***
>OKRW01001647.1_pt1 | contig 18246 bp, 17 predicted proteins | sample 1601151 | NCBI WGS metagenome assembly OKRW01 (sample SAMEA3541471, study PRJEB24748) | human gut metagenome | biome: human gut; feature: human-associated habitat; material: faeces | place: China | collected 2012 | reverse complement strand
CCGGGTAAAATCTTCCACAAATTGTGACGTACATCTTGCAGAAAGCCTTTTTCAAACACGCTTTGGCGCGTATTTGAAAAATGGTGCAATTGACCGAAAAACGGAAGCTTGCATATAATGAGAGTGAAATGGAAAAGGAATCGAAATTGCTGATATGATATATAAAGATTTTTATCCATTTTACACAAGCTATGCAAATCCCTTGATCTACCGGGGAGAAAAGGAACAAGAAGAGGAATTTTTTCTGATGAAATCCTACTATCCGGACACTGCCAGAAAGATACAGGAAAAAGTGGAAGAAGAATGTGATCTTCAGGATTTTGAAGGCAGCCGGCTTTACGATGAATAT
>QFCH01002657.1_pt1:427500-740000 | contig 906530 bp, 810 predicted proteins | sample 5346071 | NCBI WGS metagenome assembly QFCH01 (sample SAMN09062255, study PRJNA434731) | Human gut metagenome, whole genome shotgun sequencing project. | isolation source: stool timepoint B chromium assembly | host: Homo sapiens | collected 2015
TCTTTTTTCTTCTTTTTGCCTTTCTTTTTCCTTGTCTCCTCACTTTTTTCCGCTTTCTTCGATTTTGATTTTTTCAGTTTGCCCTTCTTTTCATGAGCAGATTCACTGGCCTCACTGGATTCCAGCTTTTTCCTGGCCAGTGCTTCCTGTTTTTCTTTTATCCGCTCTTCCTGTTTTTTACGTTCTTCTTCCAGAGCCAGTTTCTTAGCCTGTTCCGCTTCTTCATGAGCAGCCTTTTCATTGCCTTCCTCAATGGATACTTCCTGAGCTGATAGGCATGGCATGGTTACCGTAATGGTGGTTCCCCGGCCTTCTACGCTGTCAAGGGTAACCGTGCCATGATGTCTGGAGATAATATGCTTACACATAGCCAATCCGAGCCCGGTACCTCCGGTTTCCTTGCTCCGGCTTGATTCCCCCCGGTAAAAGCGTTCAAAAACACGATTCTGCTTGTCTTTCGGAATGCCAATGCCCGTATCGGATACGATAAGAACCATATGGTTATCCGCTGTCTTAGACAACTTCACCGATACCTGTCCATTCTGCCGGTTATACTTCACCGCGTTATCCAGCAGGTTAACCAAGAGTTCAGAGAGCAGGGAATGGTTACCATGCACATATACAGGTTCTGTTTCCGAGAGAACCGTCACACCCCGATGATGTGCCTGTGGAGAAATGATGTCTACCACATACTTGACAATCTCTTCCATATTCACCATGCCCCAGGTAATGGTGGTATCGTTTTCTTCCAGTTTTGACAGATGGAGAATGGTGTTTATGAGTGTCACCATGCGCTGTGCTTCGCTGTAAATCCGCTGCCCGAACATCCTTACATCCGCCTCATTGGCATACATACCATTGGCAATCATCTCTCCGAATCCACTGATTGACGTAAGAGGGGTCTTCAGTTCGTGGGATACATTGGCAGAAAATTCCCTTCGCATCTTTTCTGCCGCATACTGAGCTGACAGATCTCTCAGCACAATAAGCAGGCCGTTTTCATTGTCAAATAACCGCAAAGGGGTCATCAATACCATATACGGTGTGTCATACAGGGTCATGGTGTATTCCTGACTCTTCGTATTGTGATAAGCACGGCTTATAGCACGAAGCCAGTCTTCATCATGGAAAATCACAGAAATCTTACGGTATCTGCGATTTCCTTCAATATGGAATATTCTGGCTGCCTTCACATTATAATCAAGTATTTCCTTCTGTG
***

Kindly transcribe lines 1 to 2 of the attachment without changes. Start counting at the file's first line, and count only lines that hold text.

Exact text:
>OKRW01001647.1_pt1 | contig 18246 bp, 17 predicted proteins | sample 1601151 | NCBI WGS metagenome assembly OKRW01 (sample SAMEA3541471, study PRJEB24748) | human gut metagenome | biome: human gut; feature: human-associated habitat; material: faeces | place: China | collected 2012 | reverse complement strand
CCGGGTAAAATCTTCCACAAATTGTGACGTACATCTTGCAGAAAGCCTTTTTCAAACACGCTTTGGCGCGTATTTGAAAAATGGTGCAATTGACCGAAAAACGGAAGCTTGCATATAATGAGAGTGAAATGGAAAAGGAATCGAAATTGCTGATATGATATATAAAGATTTTTATCCATTTTACACAAGCTATGCAAATCCCTTGATCTACCGGGGAGAAAAGGAACAAGAAGAGGAATTTTTTCTGATGAAATCCTACTATCCGGACACTGCCAGAAAGATACAGGAAAAAGTGGAAGAAGAATGTGATCTTCAGGATTTTGAAGGCAGCCGGCTTTACGATGAATAT